For sales professionals, the promise of predictive analytics holds obvious appeal: knowing when your customers are ready to take action could offer a serious competitive advantage.
Could is, of course, the operative word, because the ‘predictive’ part really amounts to simple numbers: they don’t illuminate ‘why’. They’re built on big data, but contrary to conventional wisdom, bigger is only sometimes better. Without the proper systems, procedures, and tools, predictive analytics is a very good means of identifying the likelihood of a customer behaving in a certain way, but it’s not necessarily more than that. If you’re a furniture supplier, knowing that customers buy more desks in March is useful, but it’s knowing why that’s the really useful part.
Propensity modelling allows you to use predictive analytics to simultaneously know these things and understand them. In essence, it uses context, relevance, and segmentation to discern both the actions of individual customers and their meaning.
Theoretically, propensity modelling makes predictive analytics more effective: it empowers sales professionals to take an informed, trend-based approach to data gathering and interpretation.
The cornerstones of propensity modelling
There are three foundational principles of effective propensity modelling.
The first is behaviour. This aims to put each individual action within a wider pattern or trend: it identifies correlations, but it lends them contextual weight. Propensity modelling allows you to separate and segment customers according to their preferences and purchase history – giving you an idea of what they might respond to, and allowing you to target them with bespoke sales and marketing communications.
The second is forecasting. Analysing behaviour allows you to sell to customers today and tomorrow. With a steady stream of actionable information, you can pre-emptively up-sell and cross-sell to customers based on the timing of their purchases.
This ties neatly into the third and final cornerstone of propensity modelling: evolution. Customers don’t stay still, and nor should your analytics: over time their preferences change, their financial circumstances fluctuate; their purchasing behaviour demonstrates differences both subtle and major. Propensity modelling is a long-term endeavour, and it needs to adjust to these changes, fluctuations, and differences – so your marketing and sales material can do the same.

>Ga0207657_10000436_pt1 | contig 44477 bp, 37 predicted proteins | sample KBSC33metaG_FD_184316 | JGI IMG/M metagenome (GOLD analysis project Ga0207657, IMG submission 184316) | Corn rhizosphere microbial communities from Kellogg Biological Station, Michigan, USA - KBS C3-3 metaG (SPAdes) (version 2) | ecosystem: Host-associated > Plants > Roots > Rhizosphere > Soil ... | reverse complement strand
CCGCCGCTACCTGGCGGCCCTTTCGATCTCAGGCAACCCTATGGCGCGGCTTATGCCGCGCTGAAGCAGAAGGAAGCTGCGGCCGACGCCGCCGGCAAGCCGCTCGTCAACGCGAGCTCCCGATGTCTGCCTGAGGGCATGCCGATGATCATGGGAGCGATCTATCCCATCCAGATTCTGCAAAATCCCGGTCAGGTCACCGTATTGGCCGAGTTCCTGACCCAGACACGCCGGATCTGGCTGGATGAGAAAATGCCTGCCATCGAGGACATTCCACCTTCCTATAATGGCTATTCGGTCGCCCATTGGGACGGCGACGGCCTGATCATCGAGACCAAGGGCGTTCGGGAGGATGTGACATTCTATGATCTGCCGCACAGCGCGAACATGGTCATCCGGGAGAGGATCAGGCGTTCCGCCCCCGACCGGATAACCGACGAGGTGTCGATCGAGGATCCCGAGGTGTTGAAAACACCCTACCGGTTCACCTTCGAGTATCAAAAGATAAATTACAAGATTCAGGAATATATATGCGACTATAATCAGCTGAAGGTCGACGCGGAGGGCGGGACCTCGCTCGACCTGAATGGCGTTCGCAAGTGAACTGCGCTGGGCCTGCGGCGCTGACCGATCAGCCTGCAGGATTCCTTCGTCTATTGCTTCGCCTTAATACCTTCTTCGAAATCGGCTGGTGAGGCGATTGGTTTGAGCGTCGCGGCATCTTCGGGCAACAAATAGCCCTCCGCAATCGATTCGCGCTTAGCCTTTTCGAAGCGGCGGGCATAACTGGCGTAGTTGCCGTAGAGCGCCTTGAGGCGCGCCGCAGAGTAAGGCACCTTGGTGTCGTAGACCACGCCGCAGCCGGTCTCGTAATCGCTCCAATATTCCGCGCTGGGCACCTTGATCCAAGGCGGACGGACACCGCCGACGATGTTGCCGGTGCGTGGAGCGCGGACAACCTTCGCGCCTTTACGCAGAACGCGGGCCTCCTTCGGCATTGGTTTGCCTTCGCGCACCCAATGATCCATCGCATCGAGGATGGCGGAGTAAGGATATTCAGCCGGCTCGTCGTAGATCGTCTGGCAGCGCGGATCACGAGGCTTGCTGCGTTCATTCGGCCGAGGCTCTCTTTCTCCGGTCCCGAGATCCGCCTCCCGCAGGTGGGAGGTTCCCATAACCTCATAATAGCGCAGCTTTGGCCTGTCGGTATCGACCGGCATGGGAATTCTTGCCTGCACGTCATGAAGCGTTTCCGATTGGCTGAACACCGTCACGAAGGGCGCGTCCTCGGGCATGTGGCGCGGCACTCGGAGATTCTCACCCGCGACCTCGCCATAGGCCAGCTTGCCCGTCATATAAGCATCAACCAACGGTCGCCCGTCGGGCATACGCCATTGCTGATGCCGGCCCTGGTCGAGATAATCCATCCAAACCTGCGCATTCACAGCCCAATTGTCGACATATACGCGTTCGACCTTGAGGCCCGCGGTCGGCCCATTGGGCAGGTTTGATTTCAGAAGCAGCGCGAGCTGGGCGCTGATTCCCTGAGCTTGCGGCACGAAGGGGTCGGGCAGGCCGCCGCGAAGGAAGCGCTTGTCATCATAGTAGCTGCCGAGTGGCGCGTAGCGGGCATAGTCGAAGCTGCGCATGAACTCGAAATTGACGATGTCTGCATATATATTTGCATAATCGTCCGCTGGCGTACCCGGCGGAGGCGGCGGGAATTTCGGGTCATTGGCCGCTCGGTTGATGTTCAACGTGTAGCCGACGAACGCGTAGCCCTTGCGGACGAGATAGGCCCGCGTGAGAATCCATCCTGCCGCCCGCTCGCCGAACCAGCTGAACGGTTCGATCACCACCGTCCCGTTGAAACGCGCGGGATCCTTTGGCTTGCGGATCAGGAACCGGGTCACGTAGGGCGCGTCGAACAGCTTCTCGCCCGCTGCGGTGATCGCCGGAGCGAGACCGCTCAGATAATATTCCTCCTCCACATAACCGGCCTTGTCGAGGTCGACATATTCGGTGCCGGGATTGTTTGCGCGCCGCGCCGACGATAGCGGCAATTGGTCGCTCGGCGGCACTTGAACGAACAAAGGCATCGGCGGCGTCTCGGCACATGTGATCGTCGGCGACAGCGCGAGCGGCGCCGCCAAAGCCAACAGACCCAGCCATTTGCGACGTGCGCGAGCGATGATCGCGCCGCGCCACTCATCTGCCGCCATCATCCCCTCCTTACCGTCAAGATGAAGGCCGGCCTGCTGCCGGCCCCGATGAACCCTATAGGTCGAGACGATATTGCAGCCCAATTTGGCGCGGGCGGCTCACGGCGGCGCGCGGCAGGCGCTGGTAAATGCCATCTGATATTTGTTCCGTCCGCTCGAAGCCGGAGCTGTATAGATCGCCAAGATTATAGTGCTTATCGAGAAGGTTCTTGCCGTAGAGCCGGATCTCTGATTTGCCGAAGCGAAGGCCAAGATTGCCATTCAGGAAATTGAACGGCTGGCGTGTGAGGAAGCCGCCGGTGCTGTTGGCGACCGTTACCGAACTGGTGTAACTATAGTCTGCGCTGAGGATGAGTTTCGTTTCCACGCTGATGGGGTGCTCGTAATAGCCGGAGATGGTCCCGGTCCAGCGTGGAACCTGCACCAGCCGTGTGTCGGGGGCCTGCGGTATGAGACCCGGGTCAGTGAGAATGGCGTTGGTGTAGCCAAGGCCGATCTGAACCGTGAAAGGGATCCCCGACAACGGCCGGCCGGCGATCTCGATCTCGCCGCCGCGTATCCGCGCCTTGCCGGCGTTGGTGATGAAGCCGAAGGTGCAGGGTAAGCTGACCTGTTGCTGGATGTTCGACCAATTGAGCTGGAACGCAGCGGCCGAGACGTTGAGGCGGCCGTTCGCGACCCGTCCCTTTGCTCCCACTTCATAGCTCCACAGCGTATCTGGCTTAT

Dos and don’ts
Translating this into reality requires some strategic thought, though the benefits are obvious. We have helped a leading car manufacturer use propensity modelling to predict the next model of car someone who had previously bought with them would buy next, with 80% accuracy. Over time, clear 'dos' and 'don’ts' have been established.
Firstly, don’t underestimate the complexity of your customer base. Your data sets must be finely balanced: if they’re too small, they’ll be unrepresentative of your wider audience; if they’re too large, they’ll be impossible to meaningfully separate.
Do keep all information up to date. A customer who behaves a certain way today may behave an entirely different way in a year; their data changes, and your models should change to accommodate this.
This data should be available to everyone who needs it, so don’t restrict it to the sales function. “Right hand/left hand” situations are anathema to customer experience, and undermine the success of your models: the employees on your service desk need to know how customers behave as surely as your business development and marketing teams.
Finally, do think about how you can turn these insights into value for your customers. This goes beyond mere marketing: you can use it internally to promote superior user experience. In financial services, for example, you can address your customers’ needs throughout the entire payment journey. Predictive analytics can indicate the challenges each individual faces as they navigate your systems and processes – allowing you to provide the support needed to smooth other any potential difficulties.
Indeed, ‘support’ should be your watchword: one issue with predictive analytics is when different predictive models are assigned to different products. To continue the example of financial services: a bank may have separate predictive models for loans, credit cards, and mortgages, but sometimes the same customer is at the end of each model – causing internal arguments about which team talks to them about which product in a given month. The company should instead examine the customer’s overall lending need, instead of attempting to sell them on individual services.
By gathering and interpreting data effectively, brands can use propensity modelling to lay the foundations for better campaigns and stronger customer relationships – but these are just the foundations. The data must be used in conjunction with accurate customer information to be truly effective.